Christmas, MOTTEP, and the New Lease on Life


By Aurelio Solver Agcaoili, Ph.D.



There is one thing by which we can put into a proper perspective how to understand the nexus of three seemingly disparate realities that are, as in many other places, the everyday concerns of the people of Hawai’i as well.


The Ilokanos, the bulk of the people of the Philippines and those descended from them who have come to Hawai’i, call this daton—that nexus that glue as well what Christmas means, what National MOTTEP envisions and does, and what, in exact terms, is required when we speak about ‘a new lease on life.’ As a national organization “designed to educate minorities on facts about organ/tissue transplantation”, it has local sites across the United States.


National MOTTEP—or National Minority Organ Tissue Transplant Education Program—of course, is the national organization that has been fired by the idea that organ donation is a bioethical practice that needs to be pursued more and more even as it needs as well to be continually imbued with the virtues of care and concern for others. National MOTTEP is the public education program of the Organ Donor Center of Hawai’i.


The idea of daton linked with Christmas, with the new lease of life metaphor and reality, and with the work of National MOTTEP, is a means to come to terms with the enormous challenges of pursuing the message of the Yuletide season, of organ donation, and of having a second chance at life.


Daton is offering.


Daton is an oblation as well: a sacred act of giving of self or part of that self, the act of giving always done in freedom and in the generosity of spirit of the giver, the donor.


What grounds the sanctity of that act of giving is the freedom it involves, the freedom that is its core, that freedom that provides the context through which the giver understands that his or her act will lead to something noble, grand, beautiful, and true.


There is sacredness in this act of giving because it is invocatory of the higher energies we summon to be able to understand these things—difficult as they are—more fully in the round, these things that have something to do with seeing ourselves beyond ourselves, mirroring ourselves in others, and wishing the others well.


Because the giver must understand that what is given will lead to something new.


Because the giver must understand that the act of giving will open a new door to the recipient of the gift.


Because, as in the act of organ donation, the donor gives the recipient a new lease on life, and that gift of life is an ultimate gift.   


These thoughts hit me hard when I sat down with Tony Sagayadoro, program coordinator of the National MOTTEP of the ODCH, for an interview at a Filipino-owned restaurant on Kalihi one late morning. The interview segued into the early afternoon hours, with not any of us minding the time, with Sagayadoro ever present in the to-and-fro of our ideas.  


He came armed with the documents about MOTTEP and the organ donation program of ODCH.


He came armed with his vast knowledge about the needs of the minority groups of this state for a more informed knowledge about organ donation and its pluses, including the hopes it offers to people.


And he came armed with the beautiful truths of his experience as program coordinator, a community educator, and a living witness to what organ donation could offer to transform the lives of peoples and communities, even a state like Hawai’i, with the challenge it poses because of its relative geographic isolation from the United States Mainland.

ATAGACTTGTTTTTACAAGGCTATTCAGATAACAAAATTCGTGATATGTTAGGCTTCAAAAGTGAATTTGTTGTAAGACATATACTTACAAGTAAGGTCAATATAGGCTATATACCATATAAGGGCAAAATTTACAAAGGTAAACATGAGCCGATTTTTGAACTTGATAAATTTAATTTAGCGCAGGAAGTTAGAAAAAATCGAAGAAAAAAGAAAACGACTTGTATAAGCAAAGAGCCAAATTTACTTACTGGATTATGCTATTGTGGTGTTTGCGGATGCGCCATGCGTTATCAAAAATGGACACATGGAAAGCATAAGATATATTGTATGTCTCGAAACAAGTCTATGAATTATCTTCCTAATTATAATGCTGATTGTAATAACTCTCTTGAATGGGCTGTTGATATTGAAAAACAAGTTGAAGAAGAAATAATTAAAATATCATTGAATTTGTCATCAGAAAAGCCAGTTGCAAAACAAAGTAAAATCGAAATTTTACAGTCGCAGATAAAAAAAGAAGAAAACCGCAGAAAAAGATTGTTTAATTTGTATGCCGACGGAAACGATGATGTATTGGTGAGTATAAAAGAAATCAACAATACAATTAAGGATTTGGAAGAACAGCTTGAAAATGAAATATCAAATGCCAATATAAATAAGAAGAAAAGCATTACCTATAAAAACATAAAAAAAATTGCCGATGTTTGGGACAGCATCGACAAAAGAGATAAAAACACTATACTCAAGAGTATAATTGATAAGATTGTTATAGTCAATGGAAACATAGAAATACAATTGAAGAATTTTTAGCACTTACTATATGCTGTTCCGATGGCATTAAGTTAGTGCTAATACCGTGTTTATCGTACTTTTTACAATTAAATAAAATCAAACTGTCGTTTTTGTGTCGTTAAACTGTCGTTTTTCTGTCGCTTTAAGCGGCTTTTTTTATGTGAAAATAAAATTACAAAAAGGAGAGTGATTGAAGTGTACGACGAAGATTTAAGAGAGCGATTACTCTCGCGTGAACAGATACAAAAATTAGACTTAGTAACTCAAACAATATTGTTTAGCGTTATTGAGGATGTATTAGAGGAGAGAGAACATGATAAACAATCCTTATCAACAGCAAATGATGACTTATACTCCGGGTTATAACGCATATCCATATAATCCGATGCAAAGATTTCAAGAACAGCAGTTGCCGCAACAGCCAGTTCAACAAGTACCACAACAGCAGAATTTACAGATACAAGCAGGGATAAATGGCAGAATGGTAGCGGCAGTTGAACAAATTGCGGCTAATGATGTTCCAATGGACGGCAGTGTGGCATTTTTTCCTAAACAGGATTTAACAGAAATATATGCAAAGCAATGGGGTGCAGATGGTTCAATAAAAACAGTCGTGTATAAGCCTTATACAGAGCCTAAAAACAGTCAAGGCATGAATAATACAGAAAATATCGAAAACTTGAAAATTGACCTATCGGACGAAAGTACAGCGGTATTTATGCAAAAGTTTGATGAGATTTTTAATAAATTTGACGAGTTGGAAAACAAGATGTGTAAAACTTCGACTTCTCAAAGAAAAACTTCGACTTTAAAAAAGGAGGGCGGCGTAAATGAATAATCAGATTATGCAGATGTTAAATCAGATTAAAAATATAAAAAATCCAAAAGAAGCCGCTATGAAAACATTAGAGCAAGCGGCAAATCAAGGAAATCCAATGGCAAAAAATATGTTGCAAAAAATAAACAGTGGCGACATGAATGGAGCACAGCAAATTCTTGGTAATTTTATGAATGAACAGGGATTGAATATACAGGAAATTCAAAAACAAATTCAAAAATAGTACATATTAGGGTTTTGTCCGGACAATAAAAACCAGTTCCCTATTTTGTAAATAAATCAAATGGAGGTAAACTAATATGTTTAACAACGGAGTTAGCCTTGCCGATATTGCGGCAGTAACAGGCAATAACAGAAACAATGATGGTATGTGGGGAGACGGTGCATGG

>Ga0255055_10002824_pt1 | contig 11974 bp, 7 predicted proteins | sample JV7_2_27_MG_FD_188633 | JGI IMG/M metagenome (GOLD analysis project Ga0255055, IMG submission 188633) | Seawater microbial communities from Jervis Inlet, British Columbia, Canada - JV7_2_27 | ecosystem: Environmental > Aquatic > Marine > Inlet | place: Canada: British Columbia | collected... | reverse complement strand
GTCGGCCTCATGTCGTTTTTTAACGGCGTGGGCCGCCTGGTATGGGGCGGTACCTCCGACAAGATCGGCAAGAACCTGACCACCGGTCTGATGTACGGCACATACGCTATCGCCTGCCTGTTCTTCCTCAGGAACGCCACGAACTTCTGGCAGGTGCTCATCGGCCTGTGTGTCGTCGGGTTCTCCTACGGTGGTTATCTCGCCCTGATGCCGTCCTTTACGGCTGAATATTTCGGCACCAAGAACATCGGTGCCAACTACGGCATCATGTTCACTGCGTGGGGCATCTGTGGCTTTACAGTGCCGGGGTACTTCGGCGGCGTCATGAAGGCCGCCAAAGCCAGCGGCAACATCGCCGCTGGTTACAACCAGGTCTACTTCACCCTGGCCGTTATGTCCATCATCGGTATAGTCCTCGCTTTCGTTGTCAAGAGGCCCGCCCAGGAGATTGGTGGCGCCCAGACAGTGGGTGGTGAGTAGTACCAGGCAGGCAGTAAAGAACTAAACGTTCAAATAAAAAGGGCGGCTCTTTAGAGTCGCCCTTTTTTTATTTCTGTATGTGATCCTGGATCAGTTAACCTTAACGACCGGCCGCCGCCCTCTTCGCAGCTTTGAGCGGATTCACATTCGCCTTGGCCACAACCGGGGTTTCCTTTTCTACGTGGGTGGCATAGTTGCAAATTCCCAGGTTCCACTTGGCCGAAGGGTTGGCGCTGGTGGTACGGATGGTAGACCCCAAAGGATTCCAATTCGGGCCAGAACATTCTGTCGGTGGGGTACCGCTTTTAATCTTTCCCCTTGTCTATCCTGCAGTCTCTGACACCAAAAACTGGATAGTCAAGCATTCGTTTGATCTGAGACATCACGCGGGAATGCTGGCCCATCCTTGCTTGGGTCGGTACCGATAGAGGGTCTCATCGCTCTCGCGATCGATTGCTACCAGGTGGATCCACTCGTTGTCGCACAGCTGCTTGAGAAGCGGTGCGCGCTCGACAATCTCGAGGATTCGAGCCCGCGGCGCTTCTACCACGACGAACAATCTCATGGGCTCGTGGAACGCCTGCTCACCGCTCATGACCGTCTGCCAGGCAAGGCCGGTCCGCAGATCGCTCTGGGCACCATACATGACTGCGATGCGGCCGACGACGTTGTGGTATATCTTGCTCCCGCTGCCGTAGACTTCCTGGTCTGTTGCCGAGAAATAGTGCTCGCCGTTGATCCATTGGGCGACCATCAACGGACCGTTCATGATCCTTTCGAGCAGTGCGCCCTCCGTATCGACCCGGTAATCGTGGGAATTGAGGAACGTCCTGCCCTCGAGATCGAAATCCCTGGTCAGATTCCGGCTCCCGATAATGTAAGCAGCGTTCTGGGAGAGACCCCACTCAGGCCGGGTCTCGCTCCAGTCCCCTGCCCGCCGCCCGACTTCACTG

This relative geographic isolation makes it less possible for organ donation to happen when donors or recipients come from either parts of the country. The vital organs surgically removed for possible transplantation can only last for hours, with the maximum, at 72.


This means that a fast transportation of surgically removed vital organs to the place of the recipient must be done  and transplanted as quickly as possible or that Hawai’i must rely more and more on its people, on the generosity of organ donors from its population to be able to respond to the need for prospective recipients to have a second lease on life.   


The Organ Donor Center of Hawai’i has reported that as of November 2008, the national waiting list for kidney is at 77, 746; liver at 16, 053; heart at 2, 703; lung at 2,122; kidney-pancreas at 2, 258; pancreas at 1, 609; heart-lung at 98; and intestines at 231 or a total of 100, 363.


Of these figures, Hawai’i has a waiting list of 320 for kidney; 49 for liver; and 4 for kidney-pancreas or a total of 368.


The rise of those on the waiting for Hawai’i has risen almost three times, with just about a little over a hundred on the waiting list in 1995, and this rise reflects the seriousness of kidney troubles affecting the population of Hawai’i at present, with about 3,000 kidney problem sufferers undergoing dialysis.


In the case of those on the waiting list, more than one-thirds are people from or descended from the Philippines, but with an initial percentage pegged at three willing to become organ donors but now has grown to 71 percent because of the continuing and sustained effort to educate the various Philippine communities in Hawai’i.


The key strategic approach adopted by MOTTEP is to define the medical parameter that says that organ donation tends to have a higher rate of success when the donor comes from the family of the recipient, or comes from the same minority group. 


Aware of this, MOTTEP has been in the forefront of a multi-partite approach to public education, with Sagayadoro himself providing a public face what organ donation is all about, he himself being a recipient of a kidney from a young civil engineer who had so much future ahead of him but, on Mother’s Day in 2000, died in a freak accident at a time when Sagayadoro, at the prime of his life in his 40s, had gone through five years of dialysis because of ESRD or end stage renal disease.